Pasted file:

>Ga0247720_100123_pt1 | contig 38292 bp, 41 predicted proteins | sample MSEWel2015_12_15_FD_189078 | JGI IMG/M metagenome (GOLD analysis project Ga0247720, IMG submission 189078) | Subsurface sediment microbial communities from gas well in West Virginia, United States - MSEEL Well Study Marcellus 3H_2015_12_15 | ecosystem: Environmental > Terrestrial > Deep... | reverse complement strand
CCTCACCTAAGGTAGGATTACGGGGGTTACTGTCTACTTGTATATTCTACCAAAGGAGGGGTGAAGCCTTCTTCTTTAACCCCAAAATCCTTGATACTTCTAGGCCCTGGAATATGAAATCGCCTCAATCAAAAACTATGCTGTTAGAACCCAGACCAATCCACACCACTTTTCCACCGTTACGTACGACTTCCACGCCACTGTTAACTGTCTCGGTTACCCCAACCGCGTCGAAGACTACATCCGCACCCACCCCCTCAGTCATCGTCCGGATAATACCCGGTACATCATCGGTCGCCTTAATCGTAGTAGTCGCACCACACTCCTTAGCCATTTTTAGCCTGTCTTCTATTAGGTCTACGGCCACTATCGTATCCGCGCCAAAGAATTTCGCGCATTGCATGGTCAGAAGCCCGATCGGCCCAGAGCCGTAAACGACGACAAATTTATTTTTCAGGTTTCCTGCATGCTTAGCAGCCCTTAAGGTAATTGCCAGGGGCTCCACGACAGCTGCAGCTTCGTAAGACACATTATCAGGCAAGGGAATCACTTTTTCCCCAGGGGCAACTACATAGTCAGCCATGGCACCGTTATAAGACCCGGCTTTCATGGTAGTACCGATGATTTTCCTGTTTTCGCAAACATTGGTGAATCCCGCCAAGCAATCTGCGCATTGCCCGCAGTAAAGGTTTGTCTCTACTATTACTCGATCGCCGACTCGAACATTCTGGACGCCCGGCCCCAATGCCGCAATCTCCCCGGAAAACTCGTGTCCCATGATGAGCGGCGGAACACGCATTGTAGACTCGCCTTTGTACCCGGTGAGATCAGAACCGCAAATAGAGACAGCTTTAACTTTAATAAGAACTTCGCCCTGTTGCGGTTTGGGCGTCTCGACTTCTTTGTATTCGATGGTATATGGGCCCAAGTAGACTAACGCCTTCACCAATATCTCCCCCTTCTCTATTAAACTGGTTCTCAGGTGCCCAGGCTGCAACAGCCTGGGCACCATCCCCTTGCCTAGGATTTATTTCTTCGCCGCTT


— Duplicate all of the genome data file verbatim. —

>Ga0247720_100123_pt1 | contig 38292 bp, 41 predicted proteins | sample MSEWel2015_12_15_FD_189078 | JGI IMG/M metagenome (GOLD analysis project Ga0247720, IMG submission 189078) | Subsurface sediment microbial communities from gas well in West Virginia, United States - MSEEL Well Study Marcellus 3H_2015_12_15 | ecosystem: Environmental > Terrestrial > Deep... | reverse complement strand
CCTCACCTAAGGTAGGATTACGGGGGTTACTGTCTACTTGTATATTCTACCAAAGGAGGGGTGAAGCCTTCTTCTTTAACCCCAAAATCCTTGATACTTCTAGGCCCTGGAATATGAAATCGCCTCAATCAAAAACTATGCTGTTAGAACCCAGACCAATCCACACCACTTTTCCACCGTTACGTACGACTTCCACGCCACTGTTAACTGTCTCGGTTACCCCAACCGCGTCGAAGACTACATCCGCACCCACCCCCTCAGTCATCGTCCGGATAATACCCGGTACATCATCGGTCGCCTTAATCGTAGTAGTCGCACCACACTCCTTAGCCATTTTTAGCCTGTCTTCTATTAGGTCTACGGCCACTATCGTATCCGCGCCAAAGAATTTCGCGCATTGCATGGTCAGAAGCCCGATCGGCCCAGAGCCGTAAACGACGACAAATTTATTTTTCAGGTTTCCTGCATGCTTAGCAGCCCTTAAGGTAATTGCCAGGGGCTCCACGACAGCTGCAGCTTCGTAAGACACATTATCAGGCAAGGGAATCACTTTTTCCCCAGGGGCAACTACATAGTCAGCCATGGCACCGTTATAAGACCCGGCTTTCATGGTAGTACCGATGATTTTCCTGTTTTCGCAAACATTGGTGAATCCCGCCAAGCAATCTGCGCATTGCCCGCAGTAAAGGTTTGTCTCTACTATTACTCGATCGCCGACTCGAACATTCTGGACGCCCGGCCCCAATGCCGCAATCTCCCCGGAAAACTCGTGTCCCATGATGAGCGGCGGAACACGCATTGTAGACTCGCCTTTGTACCCGGTGAGATCAGAACCGCAAATAGAGACAGCTTTAACTTTAATAAGAACTTCGCCCTGTTGCGGTTTGGGCGTCTCGACTTCTTTGTATTCGATGGTATATGGGCCCAAGTAGACTAACGCCTTCACCAATATCTCCCCCTTCTCTATTAAACTGGTTCTCAGGTGCCCAGGCTGCAACAGCCTGGGCACCATCCCCTTGCCTAGGATTTATTTCTTCGCCGCTT